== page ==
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Very little Jets news today 7/5/08

Kentucky Jet

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As the weeks without football go on seemingly without end, my brain, in its idle wonderment, has started visiting some bad places in regards to upcoming season of Jets football. Very bad places.

I know some of you probably think I should keep things to myself, but you have to understand, I’m the kind of superstitious guy that needs to say the worst things out loud — I find by doing so, it’s likely to break whatever potential jinx may be hovering. Simply, if I say it out loud for everyone to hear, it’s much less likely to happen. (Not sure if that’s reverse psychology or just pure neuroses.) It works for me.

So it’s in that haunting spirit, I share –

R in CT’s Top 10 Potential Nightmares for the 2008 Jets- THEJETSBLOG

10. An 0-3 Start. Like last year, the schedule makers have not done the Jets any favors: Opening in Miami is always tough, even if the team was 1-15 in ‘07 — with a new coach and the Tuna on board, the Phins will be very motivated coming out of the gate; we also know what the Patriots do in the Meadowlands (win) and going to San Diego is no easy task, so a bad start is not inconceivable. I just dread that if comes to fruition, then we’ll have to endure a feeding frenzy of stories about the Jets off-season spending spree, how whatever quarterback wins the competition is the wrong one and that Mangini is already on the hot seat. Ugh!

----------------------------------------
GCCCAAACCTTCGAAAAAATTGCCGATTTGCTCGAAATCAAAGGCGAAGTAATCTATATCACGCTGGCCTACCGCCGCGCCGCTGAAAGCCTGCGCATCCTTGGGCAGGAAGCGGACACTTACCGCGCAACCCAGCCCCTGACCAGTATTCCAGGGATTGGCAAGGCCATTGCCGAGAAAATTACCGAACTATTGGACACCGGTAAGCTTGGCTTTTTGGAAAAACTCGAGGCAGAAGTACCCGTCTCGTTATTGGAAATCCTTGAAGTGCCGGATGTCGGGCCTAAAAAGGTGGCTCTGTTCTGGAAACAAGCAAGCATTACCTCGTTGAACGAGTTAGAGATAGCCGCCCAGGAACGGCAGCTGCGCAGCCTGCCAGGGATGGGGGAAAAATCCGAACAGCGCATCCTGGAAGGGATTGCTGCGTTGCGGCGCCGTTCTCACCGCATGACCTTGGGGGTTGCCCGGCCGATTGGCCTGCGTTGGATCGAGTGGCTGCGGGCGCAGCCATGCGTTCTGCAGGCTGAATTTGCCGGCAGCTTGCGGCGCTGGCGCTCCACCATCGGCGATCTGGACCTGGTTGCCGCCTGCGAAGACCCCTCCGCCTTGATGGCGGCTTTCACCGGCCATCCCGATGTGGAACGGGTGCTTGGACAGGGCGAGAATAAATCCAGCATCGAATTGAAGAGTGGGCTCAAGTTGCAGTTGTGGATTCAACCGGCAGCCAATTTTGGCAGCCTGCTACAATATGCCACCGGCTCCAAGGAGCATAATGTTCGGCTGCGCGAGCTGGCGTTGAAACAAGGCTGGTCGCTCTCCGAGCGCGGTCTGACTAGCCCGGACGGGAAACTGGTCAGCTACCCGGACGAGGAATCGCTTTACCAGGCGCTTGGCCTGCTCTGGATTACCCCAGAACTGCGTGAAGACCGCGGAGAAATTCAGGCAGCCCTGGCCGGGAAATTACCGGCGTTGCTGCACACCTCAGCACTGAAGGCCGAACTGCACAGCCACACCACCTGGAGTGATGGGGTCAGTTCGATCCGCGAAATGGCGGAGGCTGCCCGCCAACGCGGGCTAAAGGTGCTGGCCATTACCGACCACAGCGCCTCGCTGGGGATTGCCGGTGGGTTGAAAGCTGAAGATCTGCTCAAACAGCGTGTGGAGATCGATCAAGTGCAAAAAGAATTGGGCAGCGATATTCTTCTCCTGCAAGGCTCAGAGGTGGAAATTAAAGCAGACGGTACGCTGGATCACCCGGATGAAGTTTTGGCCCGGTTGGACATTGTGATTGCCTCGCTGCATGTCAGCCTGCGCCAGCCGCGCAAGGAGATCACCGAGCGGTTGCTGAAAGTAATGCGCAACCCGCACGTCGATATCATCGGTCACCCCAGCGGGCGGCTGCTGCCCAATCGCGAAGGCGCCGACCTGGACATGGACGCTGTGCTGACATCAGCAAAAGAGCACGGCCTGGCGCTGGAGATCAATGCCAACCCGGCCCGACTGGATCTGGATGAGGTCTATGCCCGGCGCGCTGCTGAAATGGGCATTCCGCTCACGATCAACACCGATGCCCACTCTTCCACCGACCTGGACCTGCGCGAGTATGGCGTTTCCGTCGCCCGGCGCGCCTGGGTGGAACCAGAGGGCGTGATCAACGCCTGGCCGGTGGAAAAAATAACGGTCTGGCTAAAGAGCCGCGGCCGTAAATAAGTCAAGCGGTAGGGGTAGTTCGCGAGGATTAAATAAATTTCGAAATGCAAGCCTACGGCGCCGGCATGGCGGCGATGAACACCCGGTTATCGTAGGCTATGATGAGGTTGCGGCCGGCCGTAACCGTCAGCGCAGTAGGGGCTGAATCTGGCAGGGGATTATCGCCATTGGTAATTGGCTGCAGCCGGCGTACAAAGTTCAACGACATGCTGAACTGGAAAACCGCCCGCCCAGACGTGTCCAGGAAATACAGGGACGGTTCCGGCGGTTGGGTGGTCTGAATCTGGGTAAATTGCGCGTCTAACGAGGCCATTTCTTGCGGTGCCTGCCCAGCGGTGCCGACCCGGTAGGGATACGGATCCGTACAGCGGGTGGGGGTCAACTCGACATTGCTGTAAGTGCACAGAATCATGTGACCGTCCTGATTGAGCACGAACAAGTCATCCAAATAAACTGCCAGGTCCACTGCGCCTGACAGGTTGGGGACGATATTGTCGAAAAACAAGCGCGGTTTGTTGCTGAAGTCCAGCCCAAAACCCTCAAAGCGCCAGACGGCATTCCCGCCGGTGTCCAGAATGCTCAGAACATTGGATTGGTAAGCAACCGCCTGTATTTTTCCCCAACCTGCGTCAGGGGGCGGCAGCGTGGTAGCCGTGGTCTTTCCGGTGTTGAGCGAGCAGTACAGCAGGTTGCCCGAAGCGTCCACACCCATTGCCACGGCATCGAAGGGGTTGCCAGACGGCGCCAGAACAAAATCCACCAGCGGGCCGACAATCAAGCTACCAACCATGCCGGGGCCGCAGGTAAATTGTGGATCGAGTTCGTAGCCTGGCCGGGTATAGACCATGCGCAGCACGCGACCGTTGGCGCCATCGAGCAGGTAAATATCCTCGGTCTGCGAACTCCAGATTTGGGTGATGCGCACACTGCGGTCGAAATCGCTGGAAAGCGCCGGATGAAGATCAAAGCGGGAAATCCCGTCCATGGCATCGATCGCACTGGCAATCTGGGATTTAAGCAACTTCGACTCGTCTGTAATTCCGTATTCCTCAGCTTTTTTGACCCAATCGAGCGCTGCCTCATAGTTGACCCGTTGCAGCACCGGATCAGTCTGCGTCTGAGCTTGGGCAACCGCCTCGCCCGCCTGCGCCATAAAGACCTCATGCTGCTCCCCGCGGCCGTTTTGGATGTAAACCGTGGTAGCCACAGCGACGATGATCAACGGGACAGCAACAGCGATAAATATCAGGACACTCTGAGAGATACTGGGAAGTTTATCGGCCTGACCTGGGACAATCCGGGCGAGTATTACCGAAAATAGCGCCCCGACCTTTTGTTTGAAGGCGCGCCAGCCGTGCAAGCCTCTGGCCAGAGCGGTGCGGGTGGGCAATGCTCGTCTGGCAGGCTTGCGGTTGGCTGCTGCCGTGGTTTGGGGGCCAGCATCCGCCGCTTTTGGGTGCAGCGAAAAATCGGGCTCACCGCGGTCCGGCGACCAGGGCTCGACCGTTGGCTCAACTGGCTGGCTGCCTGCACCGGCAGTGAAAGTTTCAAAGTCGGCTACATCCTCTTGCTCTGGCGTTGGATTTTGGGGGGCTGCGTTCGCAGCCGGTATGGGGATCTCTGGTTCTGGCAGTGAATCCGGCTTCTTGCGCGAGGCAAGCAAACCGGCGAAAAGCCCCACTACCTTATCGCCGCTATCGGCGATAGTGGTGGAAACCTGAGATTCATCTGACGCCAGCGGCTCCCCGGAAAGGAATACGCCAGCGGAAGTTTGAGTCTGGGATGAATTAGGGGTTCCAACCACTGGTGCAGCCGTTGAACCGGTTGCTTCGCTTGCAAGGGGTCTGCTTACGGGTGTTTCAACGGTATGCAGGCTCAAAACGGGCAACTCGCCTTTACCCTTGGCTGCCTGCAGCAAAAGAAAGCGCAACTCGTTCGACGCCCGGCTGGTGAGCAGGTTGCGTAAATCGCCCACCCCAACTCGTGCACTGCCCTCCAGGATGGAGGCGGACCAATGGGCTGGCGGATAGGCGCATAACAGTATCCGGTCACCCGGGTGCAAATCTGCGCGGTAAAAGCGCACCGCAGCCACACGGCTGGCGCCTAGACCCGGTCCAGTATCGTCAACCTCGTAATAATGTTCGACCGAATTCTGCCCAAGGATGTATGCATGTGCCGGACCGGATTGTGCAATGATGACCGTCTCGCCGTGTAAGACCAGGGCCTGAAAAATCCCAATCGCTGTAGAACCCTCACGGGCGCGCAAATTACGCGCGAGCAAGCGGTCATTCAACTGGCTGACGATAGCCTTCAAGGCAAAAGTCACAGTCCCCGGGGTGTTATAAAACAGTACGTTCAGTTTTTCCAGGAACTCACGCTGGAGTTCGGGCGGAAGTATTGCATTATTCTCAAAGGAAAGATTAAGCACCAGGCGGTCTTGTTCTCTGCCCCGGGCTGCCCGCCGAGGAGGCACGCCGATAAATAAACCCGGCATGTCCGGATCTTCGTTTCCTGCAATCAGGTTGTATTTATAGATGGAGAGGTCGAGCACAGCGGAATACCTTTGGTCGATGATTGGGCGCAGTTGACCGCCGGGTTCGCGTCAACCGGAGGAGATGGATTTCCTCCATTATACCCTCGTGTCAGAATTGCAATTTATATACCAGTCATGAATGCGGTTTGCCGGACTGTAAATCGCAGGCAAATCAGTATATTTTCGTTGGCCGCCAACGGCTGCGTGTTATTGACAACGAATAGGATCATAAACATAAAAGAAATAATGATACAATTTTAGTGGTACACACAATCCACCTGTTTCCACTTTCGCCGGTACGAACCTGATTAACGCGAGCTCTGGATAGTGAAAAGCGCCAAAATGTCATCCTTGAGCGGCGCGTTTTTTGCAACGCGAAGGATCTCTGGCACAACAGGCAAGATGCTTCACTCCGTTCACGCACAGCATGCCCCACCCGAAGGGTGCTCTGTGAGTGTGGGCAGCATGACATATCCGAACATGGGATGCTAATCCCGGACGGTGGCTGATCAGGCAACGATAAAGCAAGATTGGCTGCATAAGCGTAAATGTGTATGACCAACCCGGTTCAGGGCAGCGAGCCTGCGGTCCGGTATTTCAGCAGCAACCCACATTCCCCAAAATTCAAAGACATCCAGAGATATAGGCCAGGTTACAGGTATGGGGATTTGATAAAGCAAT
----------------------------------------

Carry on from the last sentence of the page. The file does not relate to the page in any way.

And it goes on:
9. An ongoing quarterback controversy. This was no fun last year and I can’t see a scenario where a repeat would be anything less than a migraine headache for the team and the fans. I hope whoever wins, wins decisively and plays on a level that is satisfactory. Otherwise, the second-guessing and naysaying will reach epic proportions.

8. The disbanding of the Flight Crew, leaving only Bea Arthur in a tutu to lead the J-E-T-S JETS! JETS! JETS! cheer. In the words of Darth Vader: “NOOOOOOOOOOOOOOOOOOOO!!!!” And talk about waking up in a cold sweat. Aaaahhhhh!

7. Gholston is a bust. Any time you pick a player high in the draft and give him a huge amount of guaranteed money, there are lofty expectations heaped upon that player, both by the fans and the media. Obviously, the higher the expectations, the less likely they are to be attained, which is recipe for disappointment. As New York is not particularly known for its patience, things can go sour for a young player rather quick. And we all know there’s no sour like a Big Apple sour. (By the way, this also goes for players who are traded up for in the first round — *cough cough* Dustin Keller *cough* and young players who get big free agent contracts *cough cough* Calvin Pace *cough*)